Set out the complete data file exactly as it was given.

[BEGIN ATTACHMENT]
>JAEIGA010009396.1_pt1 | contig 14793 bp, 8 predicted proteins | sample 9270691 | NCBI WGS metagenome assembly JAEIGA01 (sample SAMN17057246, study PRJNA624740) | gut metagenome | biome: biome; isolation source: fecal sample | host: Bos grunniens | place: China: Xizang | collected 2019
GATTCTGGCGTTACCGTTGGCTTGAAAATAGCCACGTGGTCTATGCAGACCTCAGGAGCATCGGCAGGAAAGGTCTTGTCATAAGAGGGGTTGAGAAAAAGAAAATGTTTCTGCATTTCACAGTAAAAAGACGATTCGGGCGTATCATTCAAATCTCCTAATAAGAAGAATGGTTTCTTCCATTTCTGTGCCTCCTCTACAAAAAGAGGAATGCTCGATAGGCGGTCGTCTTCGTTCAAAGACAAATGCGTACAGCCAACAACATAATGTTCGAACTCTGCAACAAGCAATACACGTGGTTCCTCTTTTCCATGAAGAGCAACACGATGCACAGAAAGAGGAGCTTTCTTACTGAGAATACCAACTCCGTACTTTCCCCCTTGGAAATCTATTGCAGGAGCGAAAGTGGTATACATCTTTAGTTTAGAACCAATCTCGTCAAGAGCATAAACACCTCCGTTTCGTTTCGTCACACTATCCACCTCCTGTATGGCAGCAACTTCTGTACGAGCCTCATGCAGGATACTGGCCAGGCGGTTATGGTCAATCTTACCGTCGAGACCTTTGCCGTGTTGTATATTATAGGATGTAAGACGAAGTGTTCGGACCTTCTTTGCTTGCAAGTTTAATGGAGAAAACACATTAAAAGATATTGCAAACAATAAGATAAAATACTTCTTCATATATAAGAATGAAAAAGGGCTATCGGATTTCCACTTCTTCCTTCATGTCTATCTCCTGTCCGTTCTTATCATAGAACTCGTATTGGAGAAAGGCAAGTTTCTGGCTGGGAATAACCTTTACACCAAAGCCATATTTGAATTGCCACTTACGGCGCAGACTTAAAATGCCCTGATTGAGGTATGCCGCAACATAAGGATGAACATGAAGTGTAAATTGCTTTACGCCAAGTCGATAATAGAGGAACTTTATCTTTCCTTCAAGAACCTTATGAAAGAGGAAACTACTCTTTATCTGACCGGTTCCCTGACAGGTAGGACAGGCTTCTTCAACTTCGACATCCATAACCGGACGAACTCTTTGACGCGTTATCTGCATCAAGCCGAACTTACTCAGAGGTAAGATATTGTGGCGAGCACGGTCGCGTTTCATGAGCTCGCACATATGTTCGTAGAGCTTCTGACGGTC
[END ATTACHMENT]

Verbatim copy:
>JAEIGA010009396.1_pt1 | contig 14793 bp, 8 predicted proteins | sample 9270691 | NCBI WGS metagenome assembly JAEIGA01 (sample SAMN17057246, study PRJNA624740) | gut metagenome | biome: biome; isolation source: fecal sample | host: Bos grunniens | place: China: Xizang | collected 2019
GATTCTGGCGTTACCGTTGGCTTGAAAATAGCCACGTGGTCTATGCAGACCTCAGGAGCATCGGCAGGAAAGGTCTTGTCATAAGAGGGGTTGAGAAAAAGAAAATGTTTCTGCATTTCACAGTAAAAAGACGATTCGGGCGTATCATTCAAATCTCCTAATAAGAAGAATGGTTTCTTCCATTTCTGTGCCTCCTCTACAAAAAGAGGAATGCTCGATAGGCGGTCGTCTTCGTTCAAAGACAAATGCGTACAGCCAACAACATAATGTTCGAACTCTGCAACAAGCAATACACGTGGTTCCTCTTTTCCATGAAGAGCAACACGATGCACAGAAAGAGGAGCTTTCTTACTGAGAATACCAACTCCGTACTTTCCCCCTTGGAAATCTATTGCAGGAGCGAAAGTGGTATACATCTTTAGTTTAGAACCAATCTCGTCAAGAGCATAAACACCTCCGTTTCGTTTCGTCACACTATCCACCTCCTGTATGGCAGCAACTTCTGTACGAGCCTCATGCAGGATACTGGCCAGGCGGTTATGGTCAATCTTACCGTCGAGACCTTTGCCGTGTTGTATATTATAGGATGTAAGACGAAGTGTTCGGACCTTCTTTGCTTGCAAGTTTAATGGAGAAAACACATTAAAAGATATTGCAAACAATAAGATAAAATACTTCTTCATATATAAGAATGAAAAAGGGCTATCGGATTTCCACTTCTTCCTTCATGTCTATCTCCTGTCCGTTCTTATCATAGAACTCGTATTGGAGAAAGGCAAGTTTCTGGCTGGGAATAACCTTTACACCAAAGCCATATTTGAATTGCCACTTACGGCGCAGACTTAAAATGCCCTGATTGAGGTATGCCGCAACATAAGGATGAACATGAAGTGTAAATTGCTTTACGCCAAGTCGATAATAGAGGAACTTTATCTTTCCTTCAAGAACCTTATGAAAGAGGAAACTACTCTTTATCTGACCGGTTCCCTGACAGGTAGGACAGGCTTCTTCAACTTCGACATCCATAACCGGACGAACTCTTTGACGCGTTATCTGCATCAAGCCGAACTTACTCAGAGGTAAGATATTGTGGCGAGCACGGTCGCGTTTCATGAGCTCGCACATATGTTCGTAGAGCTTCTGACGGTC